On Jan. 24, the Michigan Supreme Court ruled provisions of a 2018 law adding restrictions to the state’s initiative process unconstitutional.
The decision overturned two provisions of House Bill 6595 (HB6595):
- a distribution requirement to allow no more than 15 percent of required signatures to come from a given congressional district and
- a registration requirement for paid signature gatherers.
Justice Megan Cavanagh wrote, “It would run directly contrary to the clear intention that nothing more than a minimum number of signatures from the statewide population is necessary to propose changes to Michigan’s laws.”
The supreme court upheld a provision requiring paid circulators to identify that they are paid on petitions forms.
Background on HB 6595
In Dec. 2018, the state legislature passed and Gov. Rick Snyder (R) signed HB 6595, which added restrictions to the state’s ballot initiative process. At the time, Michigan had a Republican Trifecta, with the legislature and governor’s office controlled by Republicans.
Michigan voters approved three initiatives on the Nov. 2018 ballot to
- legalize marijuana;
- create an independent redistricting commission; and
- add voting policies, including straight-ticket voting, automatic voter registration, same-day voter registration, and no-excuse absentee voting, as constitutional rights.
HB 6595 was written to require that no more than 15 percent of required signatures come from a given congressional district, which had the effect of requiring signatures to come from at least seven of Michigan’s 14 congressional districts. HB 6595 also required paid signature gatherers to register with the secretary of state and state on petition sheets that they were paid, among other provisions related to the initiative process.
On Jan. 22, 2019, Secretary of State Jocelyn Benson (D) asked Attorney General Dana Nessel (D) for a formal opinion on whether HB 6596 violated the Michigan Constitution’s initiative and referendum provisions. On May 22, 2019, Nessel released an opinion stating that certain provisions of HB 6595, including the distribution requirement, were unconstitutional. The opinion is binding on state officials unless it is overturned by a court ruling. In response to Nessel’s opinion, Rep. Jim Lower (R), who sponsored HB 6595, said, “I don’t think anybody’s surprised. I disagree with the conclusions she has come to, and I think it will be litigated.”
In June 2019, lawsuits were filed against Nessel’s formal opinion. The Republican-controlled state House and Senate filed litigation against Nessel. On Sept. 27, 2019, Judge Cynthia Stephens of the Michigan Court of Claims ruled in favor of Attorney General Nessel, deciding that the distribution requirement was unconstitutional. Plaintiffs appealed the ruling to the Michigan Court of Appeals.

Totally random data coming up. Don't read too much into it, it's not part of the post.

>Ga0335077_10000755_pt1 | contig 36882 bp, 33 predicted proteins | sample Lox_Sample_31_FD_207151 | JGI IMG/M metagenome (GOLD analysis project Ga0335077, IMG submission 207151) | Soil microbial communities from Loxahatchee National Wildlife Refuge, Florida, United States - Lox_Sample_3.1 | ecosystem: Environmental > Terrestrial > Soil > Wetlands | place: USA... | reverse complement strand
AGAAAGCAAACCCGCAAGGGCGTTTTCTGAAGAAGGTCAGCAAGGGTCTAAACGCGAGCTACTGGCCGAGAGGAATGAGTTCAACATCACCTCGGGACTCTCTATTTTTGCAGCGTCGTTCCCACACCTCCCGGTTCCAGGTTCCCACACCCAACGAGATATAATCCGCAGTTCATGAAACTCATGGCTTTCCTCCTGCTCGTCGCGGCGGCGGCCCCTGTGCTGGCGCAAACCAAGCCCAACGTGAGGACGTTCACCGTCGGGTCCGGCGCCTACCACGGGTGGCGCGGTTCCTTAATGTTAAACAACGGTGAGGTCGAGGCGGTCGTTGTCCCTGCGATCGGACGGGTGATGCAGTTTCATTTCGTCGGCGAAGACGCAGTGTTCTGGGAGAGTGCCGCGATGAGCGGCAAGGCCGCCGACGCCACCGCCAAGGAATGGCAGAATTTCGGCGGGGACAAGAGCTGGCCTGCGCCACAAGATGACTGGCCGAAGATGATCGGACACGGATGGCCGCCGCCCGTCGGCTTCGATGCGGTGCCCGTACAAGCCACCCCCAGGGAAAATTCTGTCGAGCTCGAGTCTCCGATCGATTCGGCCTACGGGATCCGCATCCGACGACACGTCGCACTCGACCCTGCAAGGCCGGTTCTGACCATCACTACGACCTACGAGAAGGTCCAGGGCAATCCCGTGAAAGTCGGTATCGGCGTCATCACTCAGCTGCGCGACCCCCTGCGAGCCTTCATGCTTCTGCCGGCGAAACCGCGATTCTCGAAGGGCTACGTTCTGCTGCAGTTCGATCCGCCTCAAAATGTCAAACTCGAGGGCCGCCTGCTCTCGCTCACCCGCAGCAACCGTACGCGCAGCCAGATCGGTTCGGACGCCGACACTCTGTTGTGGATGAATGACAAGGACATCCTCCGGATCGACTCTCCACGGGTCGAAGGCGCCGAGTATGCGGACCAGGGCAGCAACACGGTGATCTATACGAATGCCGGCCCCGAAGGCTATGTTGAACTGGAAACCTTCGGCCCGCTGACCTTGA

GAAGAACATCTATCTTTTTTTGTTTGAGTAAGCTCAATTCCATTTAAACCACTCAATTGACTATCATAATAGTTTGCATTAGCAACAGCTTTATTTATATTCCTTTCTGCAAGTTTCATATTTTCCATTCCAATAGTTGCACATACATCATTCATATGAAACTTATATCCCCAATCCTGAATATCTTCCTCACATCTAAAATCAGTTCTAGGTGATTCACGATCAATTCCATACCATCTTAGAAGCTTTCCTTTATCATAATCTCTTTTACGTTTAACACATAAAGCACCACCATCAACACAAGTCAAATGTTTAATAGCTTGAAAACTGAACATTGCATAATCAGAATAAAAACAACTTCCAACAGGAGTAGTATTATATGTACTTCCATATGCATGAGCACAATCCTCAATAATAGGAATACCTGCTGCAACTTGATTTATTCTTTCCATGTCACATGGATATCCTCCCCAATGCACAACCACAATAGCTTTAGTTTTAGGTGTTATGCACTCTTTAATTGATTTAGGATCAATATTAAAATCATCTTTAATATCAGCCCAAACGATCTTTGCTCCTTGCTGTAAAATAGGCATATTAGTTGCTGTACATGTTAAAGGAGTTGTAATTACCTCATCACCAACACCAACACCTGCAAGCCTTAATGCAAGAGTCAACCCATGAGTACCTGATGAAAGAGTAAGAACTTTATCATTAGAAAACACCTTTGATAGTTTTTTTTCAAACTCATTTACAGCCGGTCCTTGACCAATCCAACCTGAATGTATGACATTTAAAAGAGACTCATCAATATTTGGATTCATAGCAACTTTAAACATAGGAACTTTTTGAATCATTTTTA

On January 27, 2020, the Michigan Court of Appeals, in a 2-1 ruling, decided that the state constitution’s signature requirements for citizen-initiated ballot measures are self-executing. The Michigan State Legislature, according to the court, cannot “impose additional obligations on a self-executing constitutional provision.” The Court of Appeals ruled that the distribution requirement was an “unreasonable restraint on the constitutional right of the people to initiate laws.” The House and Senate appealed the decision to the Michigan Supreme Court, which initially vacated the case on Dec. 29, 2020, based on standing, but it ruled on the provisions of HB 6595 in Jan. 2022.
A distribution requirement states that petitions for an initiative or veto referendum petition must be signed by voters from different political subdivisions in order for the ballot measure or candidate to qualify for the ballot.
In seven states, the distribution requirement for statewide initiative petitions is spread out over a state’s counties (Arkansas, Massachusetts, Maryland, Nebraska, New Mexico, Ohio, and Wyoming). In five states, it is calculated based on state legislative districts (Alaska, Colorado, Idaho, Montana, and Utah). In the other four states with a distribution requirement, it is based on U.S. congressional districts (Florida, Mississippi, Missouri, and Nevada). Michigan’s overturned distribution requirement law was also based on congressional districts. Washington, D.C., has a distribution requirement for citizen initiatives that is based on city wards.
Ballotpedia published an analysis comparing the difficulty of different state distribution requirements to meet. The analysis was based on two of the many factors determining the difficulty:
- The percentage of jurisdictions from which signatures must be collected (i.e., from how much of the state must at least some signatures be collected) and
- The size of the requirement in each required jurisdiction (i.e., how evenly must the signature gathering be spread out across the state).
Michigan’s overturned distribution requirement was near the middle when compared to the other 16 states with distribution requirement laws for initiatives and veto referendums. Seven states had requirements ranked easier based on the two factors, and nine states and D.C. had requirements ranked harder or roughly equal. Mississippi’s requirement, as interpreted by the Mississippi Supreme Court in a 2021 ruling, is mathematically impossible to meet with the states current four congressional districts.